A group of people dancing and singing

Making memories: the rise of the experience economy

26 June 2024

As Taylor Swift’s record-breaking Eras Tour finally reaches the UK, we explore insights from Barclays Consumer Spend research that show why the event reflects a broader shift in how consumers view experiences – and how businesses can meet this demand to maximise their profits this summer.

As summer arrives in the UK, so too does Taylor Swift’s ‘Eras Tour’. The excitement is palpable – and not just for those lucky enough to attend the concerts themselves.

The analysis of the boost to businesses that accompanies the singer has been dubbed ‘Swiftonomics’. Insights from Barclays Consumer Spend research suggest that the 1.2 million fans attending the tour could spend a whopping £848 each on tickets, travel, accommodation, outfits and other expenses. From enjoying pre-concert meals in restaurants to splashing out on official merchandise at the tour stops, Barclays predicts that consumers will spend a total of just under £1 billion (£997 million).

For Eras Tour ticketholders, every pound they spend is an investment in the memories they’ll create.

Dr Peter Brooks, Chief Behavioural Scientist at Barclays

In fact, when compared with existing figures shared by other organisations, the bank’s research shows that this anticipated spend on the Eras Tour is more than 12 times the average cost of a UK night out, more than twice the amount people pay to attend UK-based weddings – and even higher than the cost of a UK-based stag or hen do.

Making memories (and friendship bracelets)

These figures may seem astonishing. However, fans know that they will be making more than just friendship bracelets when they buy a ticket to see Swift. “For Eras Tour ticketholders, every pound they spend is an investment in the memories they’ll create,” says Dr Peter Brooks, Chief Behavioural Scientist at Barclays. This mindset reflects a wider shift in the UK towards the experience economy – where consumers prioritise spending on events and experiences over goods.

“Fans are increasingly going all-out on experiences that resonate on a personal level,” says Tom Corbett, Head of Group Sponsorship at Barclays. This “turns every concert into a potential holiday, every ticket into a cherished memory and every event into an opportunity to splash out on new outfits, food and merchandise”.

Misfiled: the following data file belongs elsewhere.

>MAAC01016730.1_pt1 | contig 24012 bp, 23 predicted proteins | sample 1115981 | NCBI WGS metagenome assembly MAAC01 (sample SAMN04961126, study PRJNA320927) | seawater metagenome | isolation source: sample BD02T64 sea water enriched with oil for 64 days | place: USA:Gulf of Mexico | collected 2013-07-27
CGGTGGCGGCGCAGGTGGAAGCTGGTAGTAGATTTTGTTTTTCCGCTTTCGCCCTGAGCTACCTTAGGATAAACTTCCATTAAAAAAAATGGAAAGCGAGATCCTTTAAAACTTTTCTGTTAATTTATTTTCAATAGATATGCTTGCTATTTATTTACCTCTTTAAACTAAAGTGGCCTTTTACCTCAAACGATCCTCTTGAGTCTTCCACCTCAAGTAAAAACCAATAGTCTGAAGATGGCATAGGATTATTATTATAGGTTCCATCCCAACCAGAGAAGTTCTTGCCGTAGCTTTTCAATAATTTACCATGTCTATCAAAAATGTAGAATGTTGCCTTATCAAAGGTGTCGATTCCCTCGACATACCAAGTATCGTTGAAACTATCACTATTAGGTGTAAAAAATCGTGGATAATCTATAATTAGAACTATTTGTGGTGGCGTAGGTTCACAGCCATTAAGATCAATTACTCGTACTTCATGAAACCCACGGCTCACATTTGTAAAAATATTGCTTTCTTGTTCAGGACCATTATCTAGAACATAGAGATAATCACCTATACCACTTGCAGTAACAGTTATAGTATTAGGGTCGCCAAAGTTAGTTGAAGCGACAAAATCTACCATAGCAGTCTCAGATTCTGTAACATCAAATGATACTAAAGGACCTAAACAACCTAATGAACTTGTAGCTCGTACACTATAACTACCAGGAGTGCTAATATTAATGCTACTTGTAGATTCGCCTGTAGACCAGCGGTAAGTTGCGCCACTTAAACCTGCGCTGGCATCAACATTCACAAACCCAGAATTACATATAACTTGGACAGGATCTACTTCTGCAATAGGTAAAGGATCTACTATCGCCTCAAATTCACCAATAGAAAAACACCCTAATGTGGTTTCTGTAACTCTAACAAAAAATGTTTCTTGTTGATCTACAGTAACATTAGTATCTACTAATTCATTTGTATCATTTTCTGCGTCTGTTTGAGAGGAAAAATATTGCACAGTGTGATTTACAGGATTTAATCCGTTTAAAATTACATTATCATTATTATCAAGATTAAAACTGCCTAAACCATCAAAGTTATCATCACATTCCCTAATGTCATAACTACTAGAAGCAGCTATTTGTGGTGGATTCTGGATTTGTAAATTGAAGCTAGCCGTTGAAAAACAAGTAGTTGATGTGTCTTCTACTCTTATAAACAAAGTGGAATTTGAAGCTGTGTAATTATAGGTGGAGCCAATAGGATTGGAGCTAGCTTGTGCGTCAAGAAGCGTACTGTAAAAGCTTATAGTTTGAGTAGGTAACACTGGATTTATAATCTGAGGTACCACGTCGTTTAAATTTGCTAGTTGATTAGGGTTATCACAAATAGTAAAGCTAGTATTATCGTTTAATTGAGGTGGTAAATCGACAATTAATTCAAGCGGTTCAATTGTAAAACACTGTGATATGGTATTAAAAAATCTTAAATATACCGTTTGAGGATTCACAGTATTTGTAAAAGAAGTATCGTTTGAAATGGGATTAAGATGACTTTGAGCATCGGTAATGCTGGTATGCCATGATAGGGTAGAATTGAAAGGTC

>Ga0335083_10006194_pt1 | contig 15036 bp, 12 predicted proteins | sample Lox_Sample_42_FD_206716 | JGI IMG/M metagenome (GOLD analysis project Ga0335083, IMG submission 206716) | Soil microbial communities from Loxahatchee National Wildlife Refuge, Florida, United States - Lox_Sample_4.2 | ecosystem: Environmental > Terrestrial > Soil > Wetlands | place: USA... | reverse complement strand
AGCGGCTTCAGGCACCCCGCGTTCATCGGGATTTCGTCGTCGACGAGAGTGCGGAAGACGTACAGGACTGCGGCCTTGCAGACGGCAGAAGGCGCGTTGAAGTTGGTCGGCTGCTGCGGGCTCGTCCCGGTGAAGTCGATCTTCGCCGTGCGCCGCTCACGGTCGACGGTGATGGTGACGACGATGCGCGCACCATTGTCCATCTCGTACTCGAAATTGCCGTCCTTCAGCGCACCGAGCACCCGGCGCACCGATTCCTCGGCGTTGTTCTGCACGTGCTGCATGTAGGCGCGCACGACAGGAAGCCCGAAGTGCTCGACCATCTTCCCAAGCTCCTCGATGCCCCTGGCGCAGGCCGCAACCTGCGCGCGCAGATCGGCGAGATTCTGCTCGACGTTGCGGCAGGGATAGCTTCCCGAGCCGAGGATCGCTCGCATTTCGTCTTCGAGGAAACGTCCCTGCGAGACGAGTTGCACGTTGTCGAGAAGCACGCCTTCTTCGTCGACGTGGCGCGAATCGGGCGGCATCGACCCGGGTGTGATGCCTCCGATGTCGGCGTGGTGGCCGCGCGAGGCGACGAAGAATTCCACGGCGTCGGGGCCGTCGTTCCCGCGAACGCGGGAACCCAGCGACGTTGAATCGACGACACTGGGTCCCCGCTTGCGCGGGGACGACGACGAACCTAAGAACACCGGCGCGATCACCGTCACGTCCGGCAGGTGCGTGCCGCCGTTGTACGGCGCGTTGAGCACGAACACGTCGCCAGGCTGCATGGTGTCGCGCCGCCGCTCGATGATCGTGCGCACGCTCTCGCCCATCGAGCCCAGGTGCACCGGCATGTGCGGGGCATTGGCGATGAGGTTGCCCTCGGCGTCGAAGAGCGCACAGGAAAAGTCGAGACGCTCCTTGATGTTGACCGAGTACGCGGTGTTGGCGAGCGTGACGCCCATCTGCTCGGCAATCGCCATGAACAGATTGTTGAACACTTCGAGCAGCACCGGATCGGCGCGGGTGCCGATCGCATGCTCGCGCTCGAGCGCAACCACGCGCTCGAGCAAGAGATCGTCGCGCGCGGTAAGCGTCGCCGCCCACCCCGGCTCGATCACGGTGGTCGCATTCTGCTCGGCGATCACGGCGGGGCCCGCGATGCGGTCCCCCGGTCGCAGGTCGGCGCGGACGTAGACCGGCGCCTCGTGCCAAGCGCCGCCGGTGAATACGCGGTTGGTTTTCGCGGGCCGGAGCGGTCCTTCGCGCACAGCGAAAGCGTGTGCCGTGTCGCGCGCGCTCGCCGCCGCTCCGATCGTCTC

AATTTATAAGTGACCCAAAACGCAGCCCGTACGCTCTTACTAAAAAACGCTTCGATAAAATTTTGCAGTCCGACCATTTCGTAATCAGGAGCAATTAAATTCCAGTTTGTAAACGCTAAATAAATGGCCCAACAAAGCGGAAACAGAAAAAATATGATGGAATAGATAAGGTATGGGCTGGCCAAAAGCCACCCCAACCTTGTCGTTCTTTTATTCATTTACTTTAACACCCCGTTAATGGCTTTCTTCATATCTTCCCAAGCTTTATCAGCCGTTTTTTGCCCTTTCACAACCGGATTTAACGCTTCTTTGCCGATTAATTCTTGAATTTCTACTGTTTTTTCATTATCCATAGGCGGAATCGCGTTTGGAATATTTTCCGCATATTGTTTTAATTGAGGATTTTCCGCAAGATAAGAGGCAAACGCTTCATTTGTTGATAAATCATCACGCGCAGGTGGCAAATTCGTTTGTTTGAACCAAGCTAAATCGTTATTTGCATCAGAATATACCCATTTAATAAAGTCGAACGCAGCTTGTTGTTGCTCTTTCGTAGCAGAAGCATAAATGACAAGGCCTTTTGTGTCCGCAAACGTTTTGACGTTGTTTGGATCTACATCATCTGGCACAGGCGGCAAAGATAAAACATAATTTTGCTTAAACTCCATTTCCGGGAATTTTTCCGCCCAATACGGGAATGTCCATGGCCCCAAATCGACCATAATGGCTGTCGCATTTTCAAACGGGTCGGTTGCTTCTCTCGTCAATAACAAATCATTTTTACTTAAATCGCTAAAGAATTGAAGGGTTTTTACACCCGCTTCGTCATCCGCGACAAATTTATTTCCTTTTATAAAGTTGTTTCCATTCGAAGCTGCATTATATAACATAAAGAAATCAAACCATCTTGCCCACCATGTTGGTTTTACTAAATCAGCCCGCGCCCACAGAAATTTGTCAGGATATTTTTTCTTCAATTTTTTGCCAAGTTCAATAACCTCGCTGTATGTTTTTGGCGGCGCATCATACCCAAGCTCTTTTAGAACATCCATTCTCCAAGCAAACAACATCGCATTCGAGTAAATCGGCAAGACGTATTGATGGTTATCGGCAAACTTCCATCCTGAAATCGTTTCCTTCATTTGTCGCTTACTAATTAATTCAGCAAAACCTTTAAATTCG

Brooks agrees: “When it comes to cultural icons like Taylor Swift – like we saw with Elvis and Beatlemania in the 50s and 60s – supporters have such a strong connection to the artist and the rest of the fandom that the desire to spend becomes even more powerful.”

Of course, the draw of the experience economy extends beyond Swifties. Research commissioned by the bank from the Centre for Economics and Business Research found that businesses involved in the experience economy contribute an estimated £134 billion to the wider UK economy. This is expected to grow by an average of 2.6% between now and 2027 – surpassing the equivalent figure for the UK economy as a whole (1.6%).

According to 2024 research from Barclays, which surveyed 2,000 UK adults, one in four UK consumers plan to spend more on memorable experiences this summer compared to their spending last year. This figure is even higher (32%) for those aged 18–34.

While 44% of consumers are planning to spend the same amount as last year, only 15% say they will spend less. But what’s driving this boost?

There’s growing evidence that spending on experiences boosts happiness and wellbeing more so than purchasing physical items.

Dr Peter Brooks, Chief Behavioural Scientist, Barclays

Brooks believes it’s because consumers recognise there is real value in experiences. “There’s growing evidence that spending on experiences boosts happiness and wellbeing more so than purchasing physical items,” he notes. Of those planning to spend more, 38% report that it is because they want to make the most out of summer, while 31% wish to invest in quality times with friends and family.

The rising cost of living has certainly had an impact, too, with just under a third indicating they will spend more as a result of increased prices. But, despite these challenges, many consumers still want to invest in events. In fact, nine in ten hospitality, leisure and retail decision-makers report that consumers are still happy to spend on memorable experiences, even when money is tight.

Experiences and expectations